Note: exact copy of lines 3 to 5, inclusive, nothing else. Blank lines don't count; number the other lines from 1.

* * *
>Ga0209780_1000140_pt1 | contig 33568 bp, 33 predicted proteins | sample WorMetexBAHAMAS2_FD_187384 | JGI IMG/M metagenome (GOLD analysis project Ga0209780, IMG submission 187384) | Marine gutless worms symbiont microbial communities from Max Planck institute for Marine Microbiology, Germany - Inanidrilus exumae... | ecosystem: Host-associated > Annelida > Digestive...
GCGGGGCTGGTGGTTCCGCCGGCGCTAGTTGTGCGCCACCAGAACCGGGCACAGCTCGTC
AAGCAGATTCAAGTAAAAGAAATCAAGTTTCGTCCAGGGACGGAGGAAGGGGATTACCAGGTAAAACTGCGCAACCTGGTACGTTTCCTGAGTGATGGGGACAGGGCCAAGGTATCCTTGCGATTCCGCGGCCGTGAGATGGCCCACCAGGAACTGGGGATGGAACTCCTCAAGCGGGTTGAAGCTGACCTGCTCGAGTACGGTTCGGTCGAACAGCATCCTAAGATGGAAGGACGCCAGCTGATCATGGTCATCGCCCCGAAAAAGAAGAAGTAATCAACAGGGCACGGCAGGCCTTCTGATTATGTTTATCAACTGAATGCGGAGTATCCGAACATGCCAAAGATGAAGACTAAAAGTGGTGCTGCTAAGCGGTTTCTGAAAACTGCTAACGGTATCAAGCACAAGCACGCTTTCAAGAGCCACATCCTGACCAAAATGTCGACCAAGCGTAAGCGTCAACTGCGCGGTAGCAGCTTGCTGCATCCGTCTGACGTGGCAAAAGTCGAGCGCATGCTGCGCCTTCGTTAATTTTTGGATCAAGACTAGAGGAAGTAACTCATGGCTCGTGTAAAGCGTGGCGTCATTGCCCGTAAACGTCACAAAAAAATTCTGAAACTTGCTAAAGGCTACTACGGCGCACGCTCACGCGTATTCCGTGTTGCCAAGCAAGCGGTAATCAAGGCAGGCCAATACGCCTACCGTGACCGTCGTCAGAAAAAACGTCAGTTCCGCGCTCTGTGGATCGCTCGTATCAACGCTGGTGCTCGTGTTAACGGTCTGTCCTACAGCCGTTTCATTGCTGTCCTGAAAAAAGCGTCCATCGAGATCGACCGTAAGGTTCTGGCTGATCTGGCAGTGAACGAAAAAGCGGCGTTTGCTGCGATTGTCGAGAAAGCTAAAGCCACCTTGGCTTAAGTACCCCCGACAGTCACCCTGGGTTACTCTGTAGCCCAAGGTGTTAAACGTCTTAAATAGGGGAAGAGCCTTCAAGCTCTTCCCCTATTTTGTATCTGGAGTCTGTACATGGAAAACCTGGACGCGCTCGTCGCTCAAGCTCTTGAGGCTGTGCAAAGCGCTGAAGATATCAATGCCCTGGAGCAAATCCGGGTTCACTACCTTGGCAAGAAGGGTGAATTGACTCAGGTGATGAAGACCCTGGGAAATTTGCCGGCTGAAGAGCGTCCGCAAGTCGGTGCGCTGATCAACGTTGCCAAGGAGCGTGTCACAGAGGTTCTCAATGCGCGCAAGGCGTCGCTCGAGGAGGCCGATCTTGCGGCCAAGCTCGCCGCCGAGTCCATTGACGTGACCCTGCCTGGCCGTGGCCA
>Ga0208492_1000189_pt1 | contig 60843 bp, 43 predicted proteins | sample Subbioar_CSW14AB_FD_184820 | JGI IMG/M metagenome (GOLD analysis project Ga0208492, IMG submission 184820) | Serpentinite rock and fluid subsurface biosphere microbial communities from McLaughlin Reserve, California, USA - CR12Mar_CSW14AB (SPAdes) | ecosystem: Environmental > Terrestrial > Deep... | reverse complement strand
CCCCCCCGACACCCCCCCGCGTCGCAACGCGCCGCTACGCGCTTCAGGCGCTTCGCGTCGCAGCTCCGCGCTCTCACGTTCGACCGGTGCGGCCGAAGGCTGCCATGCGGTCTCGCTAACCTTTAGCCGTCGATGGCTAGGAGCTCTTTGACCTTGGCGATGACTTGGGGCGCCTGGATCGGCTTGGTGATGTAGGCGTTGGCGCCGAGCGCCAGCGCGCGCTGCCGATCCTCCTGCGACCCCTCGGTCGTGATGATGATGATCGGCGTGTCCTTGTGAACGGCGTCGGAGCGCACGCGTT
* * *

AAGCAGATTCAAGTAAAAGAAATCAAGTTTCGTCCAGGGACGGAGGAAGGGGATTACCAGGTAAAACTGCGCAACCTGGTACGTTTCCTGAGTGATGGGGACAGGGCCAAGGTATCCTTGCGATTCCGCGGCCGTGAGATGGCCCACCAGGAACTGGGGATGGAACTCCTCAAGCGGGTTGAAGCTGACCTGCTCGAGTACGGTTCGGTCGAACAGCATCCTAAGATGGAAGGACGCCAGCTGATCATGGTCATCGCCCCGAAAAAGAAGAAGTAATCAACAGGGCACGGCAGGCCTTCTGATTATGTTTATCAACTGAATGCGGAGTATCCGAACATGCCAAAGATGAAGACTAAAAGTGGTGCTGCTAAGCGGTTTCTGAAAACTGCTAACGGTATCAAGCACAAGCACGCTTTCAAGAGCCACATCCTGACCAAAATGTCGACCAAGCGTAAGCGTCAACTGCGCGGTAGCAGCTTGCTGCATCCGTCTGACGTGGCAAAAGTCGAGCGCATGCTGCGCCTTCGTTAATTTTTGGATCAAGACTAGAGGAAGTAACTCATGGCTCGTGTAAAGCGTGGCGTCATTGCCCGTAAACGTCACAAAAAAATTCTGAAACTTGCTAAAGGCTACTACGGCGCACGCTCACGCGTATTCCGTGTTGCCAAGCAAGCGGTAATCAAGGCAGGCCAATACGCCTACCGTGACCGTCGTCAGAAAAAACGTCAGTTCCGCGCTCTGTGGATCGCTCGTATCAACGCTGGTGCTCGTGTTAACGGTCTGTCCTACAGCCGTTTCATTGCTGTCCTGAAAAAAGCGTCCATCGAGATCGACCGTAAGGTTCTGGCTGATCTGGCAGTGAACGAAAAAGCGGCGTTTGCTGCGATTGTCGAGAAAGCTAAAGCCACCTTGGCTTAAGTACCCCCGACAGTCACCCTGGGTTACTCTGTAGCCCAAGGTGTTAAACGTCTTAAATAGGGGAAGAGCCTTCAAGCTCTTCCCCTATTTTGTATCTGGAGTCTGTACATGGAAAACCTGGACGCGCTCGTCGCTCAAGCTCTTGAGGCTGTGCAAAGCGCTGAAGATATCAATGCCCTGGAGCAAATCCGGGTTCACTACCTTGGCAAGAAGGGTGAATTGACTCAGGTGATGAAGACCCTGGGAAATTTGCCGGCTGAAGAGCGTCCGCAAGTCGGTGCGCTGATCAACGTTGCCAAGGAGCGTGTCACAGAGGTTCTCAATGCGCGCAAGGCGTCGCTCGAGGAGGCCGATCTTGCGGCCAAGCTCGCCGCCGAGTCCATTGACGTGACCCTGCCTGGCCGTGGCCA
>Ga0208492_1000189_pt1 | contig 60843 bp, 43 predicted proteins | sample Subbioar_CSW14AB_FD_184820 | JGI IMG/M metagenome (GOLD analysis project Ga0208492, IMG submission 184820) | Serpentinite rock and fluid subsurface biosphere microbial communities from McLaughlin Reserve, California, USA - CR12Mar_CSW14AB (SPAdes) | ecosystem: Environmental > Terrestrial > Deep... | reverse complement strand
CCCCCCCGACACCCCCCCGCGTCGCAACGCGCCGCTACGCGCTTCAGGCGCTTCGCGTCGCAGCTCCGCGCTCTCACGTTCGACCGGTGCGGCCGAAGGCTGCCATGCGGTCTCGCTAACCTTTAGCCGTCGATGGCTAGGAGCTCTTTGACCTTGGCGATGACTTGGGGCGCCTGGATCGGCTTGGTGATGTAGGCGTTGGCGCCGAGCGCCAGCGCGCGCTGCCGATCCTCCTGCGACCCCTCGGTCGTGATGATGATGATCGGCGTGTCCTTGTGAACGGCGTCGGAGCGCACGCGTT